This issue is about taking a fresh look at some old problems. When did Roman Britain end? What was the point of rock art? When did medieval halls go out of fashion? How reliable are old excavation records? These are the big questions addressed in our main features this issue.
In the Late Roman Empire, West Britain was the Province of Britannia Prima. In our first article, Roger White examines
the archaeological evidence for an enduring Romanitas in the region. Meanwhile, George Nash has been exploring
Anglesey’s chambered Neolithic tombs in search of rock art missed by previous investigators, and coming up with new ideas about Stone Age death-rituals.
On the other side of the country, John Shepherd has also been reopening old case-books, in this case Norfolk’s only decorated
mosaic — at Gayton Thorpe Villa. Still in Norfolk, a team of volunteer researchers have discovered evidence in the village of New Buckenham that avante-garde architects were building modern houses instead of medieval halls long before the Elizabethans.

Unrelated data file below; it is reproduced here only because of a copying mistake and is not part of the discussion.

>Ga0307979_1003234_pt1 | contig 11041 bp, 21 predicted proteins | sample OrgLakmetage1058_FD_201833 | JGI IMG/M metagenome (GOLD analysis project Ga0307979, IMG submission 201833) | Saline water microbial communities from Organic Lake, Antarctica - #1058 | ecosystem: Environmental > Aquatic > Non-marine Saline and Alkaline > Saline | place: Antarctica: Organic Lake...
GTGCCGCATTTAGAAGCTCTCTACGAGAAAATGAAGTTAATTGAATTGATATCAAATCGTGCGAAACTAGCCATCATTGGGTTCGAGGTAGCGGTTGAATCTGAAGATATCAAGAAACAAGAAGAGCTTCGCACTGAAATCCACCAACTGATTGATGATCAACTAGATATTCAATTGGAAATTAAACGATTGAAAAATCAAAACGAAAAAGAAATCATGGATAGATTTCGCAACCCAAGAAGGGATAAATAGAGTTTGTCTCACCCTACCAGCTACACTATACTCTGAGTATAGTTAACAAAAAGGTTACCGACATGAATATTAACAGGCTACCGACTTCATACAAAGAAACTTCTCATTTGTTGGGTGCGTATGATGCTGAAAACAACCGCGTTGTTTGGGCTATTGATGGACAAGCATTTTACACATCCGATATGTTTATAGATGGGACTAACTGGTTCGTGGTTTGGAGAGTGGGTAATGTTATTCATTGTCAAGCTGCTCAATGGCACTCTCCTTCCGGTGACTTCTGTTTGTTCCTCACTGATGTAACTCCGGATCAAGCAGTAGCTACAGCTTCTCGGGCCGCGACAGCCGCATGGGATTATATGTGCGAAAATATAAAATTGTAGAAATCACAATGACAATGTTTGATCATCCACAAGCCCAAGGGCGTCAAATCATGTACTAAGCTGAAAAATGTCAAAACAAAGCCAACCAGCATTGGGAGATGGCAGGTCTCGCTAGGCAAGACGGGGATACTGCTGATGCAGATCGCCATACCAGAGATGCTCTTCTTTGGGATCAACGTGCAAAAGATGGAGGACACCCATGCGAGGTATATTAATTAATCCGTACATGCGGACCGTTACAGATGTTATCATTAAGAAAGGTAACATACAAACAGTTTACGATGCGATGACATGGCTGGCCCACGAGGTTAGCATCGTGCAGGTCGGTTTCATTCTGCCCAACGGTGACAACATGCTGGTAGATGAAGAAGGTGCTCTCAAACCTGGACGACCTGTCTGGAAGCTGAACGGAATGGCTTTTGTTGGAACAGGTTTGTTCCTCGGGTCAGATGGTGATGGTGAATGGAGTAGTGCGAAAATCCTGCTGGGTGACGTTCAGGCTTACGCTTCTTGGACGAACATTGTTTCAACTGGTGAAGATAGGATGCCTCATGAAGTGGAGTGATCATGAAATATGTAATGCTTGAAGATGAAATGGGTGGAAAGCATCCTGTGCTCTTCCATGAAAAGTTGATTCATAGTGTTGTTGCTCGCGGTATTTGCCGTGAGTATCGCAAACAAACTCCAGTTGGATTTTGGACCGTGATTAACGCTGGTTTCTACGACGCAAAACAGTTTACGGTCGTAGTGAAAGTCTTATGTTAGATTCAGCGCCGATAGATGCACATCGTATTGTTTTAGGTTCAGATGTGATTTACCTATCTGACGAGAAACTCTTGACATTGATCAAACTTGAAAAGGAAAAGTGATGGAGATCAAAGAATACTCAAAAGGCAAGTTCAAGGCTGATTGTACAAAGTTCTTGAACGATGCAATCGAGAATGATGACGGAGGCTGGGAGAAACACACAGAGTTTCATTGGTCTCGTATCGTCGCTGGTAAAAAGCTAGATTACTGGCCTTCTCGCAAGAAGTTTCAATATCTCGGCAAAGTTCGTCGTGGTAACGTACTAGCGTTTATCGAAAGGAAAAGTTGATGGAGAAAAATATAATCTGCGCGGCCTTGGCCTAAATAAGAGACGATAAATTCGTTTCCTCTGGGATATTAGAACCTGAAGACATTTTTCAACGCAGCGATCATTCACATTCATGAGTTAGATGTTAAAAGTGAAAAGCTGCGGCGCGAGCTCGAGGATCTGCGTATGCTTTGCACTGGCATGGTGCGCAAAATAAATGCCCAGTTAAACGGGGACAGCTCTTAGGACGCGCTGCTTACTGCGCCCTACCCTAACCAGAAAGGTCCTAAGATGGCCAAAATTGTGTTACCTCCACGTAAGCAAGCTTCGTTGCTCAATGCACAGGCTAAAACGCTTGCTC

And, we celebrate the 300th anniversary of the founding of the Society of Antiquaries of London: Chris Catling looks at how study of the past has changed between 1707 and the present, as new discoveries, new techniques and new theories have impacted upon the London Antiquarians. Miles Russell still thinks they are out of date, arguing that NASA should employ an archaeologist to look for alien civisation in space.
Evidence from West Britain supports the region’s position as the last bastion of Romanitas.
‘LEARNED AND CURIOUS MEN’:
300 YEARS OF THE SOCIETY OF ANTIQUARIES IN LONDON
The Society turns 300 with a new exhibition and modern appeal.
GRAVES, SYMBOLS, AND THE STONE AGE WAY OF DEATH
We highlight recent discoveries and new theories about rock art from Anglesey.
RESCUING A NORFOLK MOSAIC FROM THE PLOUGH
Norfolk’s sole Roman mosaic at the mysterious site of Gayton Thorpe.
THE AVANT-GUARDE ARCHITECTS OF LATE MEDIEVAL NORFOLK
Evidence from New Buckenham suggests that the town was way ahead of the ‘Great Rebuilding’.
The archaeology of Dr. Who.
The Milestone Society
The Dig; Landscape Archaeology and GIS;
Killing Time: archaeology and the First
The Roman Society; Amicus Curiae